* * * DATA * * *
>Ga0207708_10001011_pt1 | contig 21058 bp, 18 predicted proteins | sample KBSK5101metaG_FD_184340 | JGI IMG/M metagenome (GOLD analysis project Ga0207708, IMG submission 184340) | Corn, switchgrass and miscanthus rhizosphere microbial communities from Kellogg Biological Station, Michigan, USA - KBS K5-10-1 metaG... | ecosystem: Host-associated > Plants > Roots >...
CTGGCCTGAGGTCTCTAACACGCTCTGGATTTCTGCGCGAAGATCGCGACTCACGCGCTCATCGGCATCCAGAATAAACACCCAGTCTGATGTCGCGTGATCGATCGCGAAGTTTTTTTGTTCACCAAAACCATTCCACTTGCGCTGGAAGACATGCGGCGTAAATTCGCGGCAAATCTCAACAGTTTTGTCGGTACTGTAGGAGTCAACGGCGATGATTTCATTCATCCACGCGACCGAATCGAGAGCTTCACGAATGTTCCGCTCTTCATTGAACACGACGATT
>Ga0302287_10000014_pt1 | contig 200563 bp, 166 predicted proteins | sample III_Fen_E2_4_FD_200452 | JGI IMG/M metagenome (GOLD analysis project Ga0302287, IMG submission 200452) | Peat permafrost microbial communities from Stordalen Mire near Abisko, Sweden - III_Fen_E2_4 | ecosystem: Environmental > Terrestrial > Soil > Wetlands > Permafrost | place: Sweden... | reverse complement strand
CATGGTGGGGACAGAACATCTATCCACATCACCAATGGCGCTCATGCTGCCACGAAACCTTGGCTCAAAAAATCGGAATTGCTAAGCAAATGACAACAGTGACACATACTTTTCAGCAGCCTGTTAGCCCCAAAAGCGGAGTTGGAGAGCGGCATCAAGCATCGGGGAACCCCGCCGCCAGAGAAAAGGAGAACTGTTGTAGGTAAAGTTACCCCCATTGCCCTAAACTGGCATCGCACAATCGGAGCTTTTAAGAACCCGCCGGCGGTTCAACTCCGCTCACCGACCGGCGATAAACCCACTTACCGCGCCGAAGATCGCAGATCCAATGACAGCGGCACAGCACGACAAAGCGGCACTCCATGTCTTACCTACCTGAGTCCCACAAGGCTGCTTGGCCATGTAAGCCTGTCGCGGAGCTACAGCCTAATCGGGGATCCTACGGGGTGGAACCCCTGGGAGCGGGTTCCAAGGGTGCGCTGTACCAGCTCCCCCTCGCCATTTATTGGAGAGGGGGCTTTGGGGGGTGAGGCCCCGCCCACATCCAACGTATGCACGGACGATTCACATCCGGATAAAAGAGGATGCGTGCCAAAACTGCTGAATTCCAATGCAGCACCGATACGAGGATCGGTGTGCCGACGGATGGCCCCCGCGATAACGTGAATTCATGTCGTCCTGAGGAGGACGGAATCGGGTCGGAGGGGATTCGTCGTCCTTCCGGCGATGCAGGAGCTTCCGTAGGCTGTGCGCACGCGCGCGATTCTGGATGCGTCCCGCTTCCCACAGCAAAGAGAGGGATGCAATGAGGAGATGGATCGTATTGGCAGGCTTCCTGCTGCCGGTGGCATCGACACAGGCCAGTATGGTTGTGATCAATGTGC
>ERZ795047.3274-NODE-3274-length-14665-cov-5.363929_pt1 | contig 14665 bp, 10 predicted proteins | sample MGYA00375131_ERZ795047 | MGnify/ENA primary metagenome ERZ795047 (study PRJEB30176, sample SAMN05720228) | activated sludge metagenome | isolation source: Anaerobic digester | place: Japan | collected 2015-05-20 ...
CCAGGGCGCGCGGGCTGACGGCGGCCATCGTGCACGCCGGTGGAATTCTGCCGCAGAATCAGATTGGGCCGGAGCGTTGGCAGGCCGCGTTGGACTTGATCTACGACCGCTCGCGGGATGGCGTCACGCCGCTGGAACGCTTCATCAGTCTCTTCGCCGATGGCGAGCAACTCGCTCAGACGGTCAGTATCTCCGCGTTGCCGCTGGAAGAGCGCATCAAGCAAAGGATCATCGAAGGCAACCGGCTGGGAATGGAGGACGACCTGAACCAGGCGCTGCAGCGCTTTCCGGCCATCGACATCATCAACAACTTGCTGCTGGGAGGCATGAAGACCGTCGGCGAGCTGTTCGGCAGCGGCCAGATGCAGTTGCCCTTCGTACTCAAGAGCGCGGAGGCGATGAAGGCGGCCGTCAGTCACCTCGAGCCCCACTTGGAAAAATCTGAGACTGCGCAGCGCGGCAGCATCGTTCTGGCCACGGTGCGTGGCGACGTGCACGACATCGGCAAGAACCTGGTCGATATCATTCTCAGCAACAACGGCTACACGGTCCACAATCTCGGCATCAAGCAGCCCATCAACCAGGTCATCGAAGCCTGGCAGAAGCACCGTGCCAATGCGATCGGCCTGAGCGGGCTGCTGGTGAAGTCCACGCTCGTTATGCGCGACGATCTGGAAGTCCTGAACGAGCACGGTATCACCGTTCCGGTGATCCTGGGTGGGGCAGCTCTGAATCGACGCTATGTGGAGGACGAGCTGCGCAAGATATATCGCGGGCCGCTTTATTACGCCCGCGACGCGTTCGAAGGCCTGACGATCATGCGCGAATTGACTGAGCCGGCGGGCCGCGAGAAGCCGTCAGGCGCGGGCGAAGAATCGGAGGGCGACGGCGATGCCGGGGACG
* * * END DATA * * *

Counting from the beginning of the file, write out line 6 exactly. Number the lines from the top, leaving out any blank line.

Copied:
CCAGGGCGCGCGGGCTGACGGCGGCCATCGTGCACGCCGGTGGAATTCTGCCGCAGAATCAGATTGGGCCGGAGCGTTGGCAGGCCGCGTTGGACTTGATCTACGACCGCTCGCGGGATGGCGTCACGCCGCTGGAACGCTTCATCAGTCTCTTCGCCGATGGCGAGCAACTCGCTCAGACGGTCAGTATCTCCGCGTTGCCGCTGGAAGAGCGCATCAAGCAAAGGATCATCGAAGGCAACCGGCTGGGAATGGAGGACGACCTGAACCAGGCGCTGCAGCGCTTTCCGGCCATCGACATCATCAACAACTTGCTGCTGGGAGGCATGAAGACCGTCGGCGAGCTGTTCGGCAGCGGCCAGATGCAGTTGCCCTTCGTACTCAAGAGCGCGGAGGCGATGAAGGCGGCCGTCAGTCACCTCGAGCCCCACTTGGAAAAATCTGAGACTGCGCAGCGCGGCAGCATCGTTCTGGCCACGGTGCGTGGCGACGTGCACGACATCGGCAAGAACCTGGTCGATATCATTCTCAGCAACAACGGCTACACGGTCCACAATCTCGGCATCAAGCAGCCCATCAACCAGGTCATCGAAGCCTGGCAGAAGCACCGTGCCAATGCGATCGGCCTGAGCGGGCTGCTGGTGAAGTCCACGCTCGTTATGCGCGACGATCTGGAAGTCCTGAACGAGCACGGTATCACCGTTCCGGTGATCCTGGGTGGGGCAGCTCTGAATCGACGCTATGTGGAGGACGAGCTGCGCAAGATATATCGCGGGCCGCTTTATTACGCCCGCGACGCGTTCGAAGGCCTGACGATCATGCGCGAATTGACTGAGCCGGCGGGCCGCGAGAAGCCGTCAGGCGCGGGCGAAGAATCGGAGGGCGACGGCGATGCCGGGGACG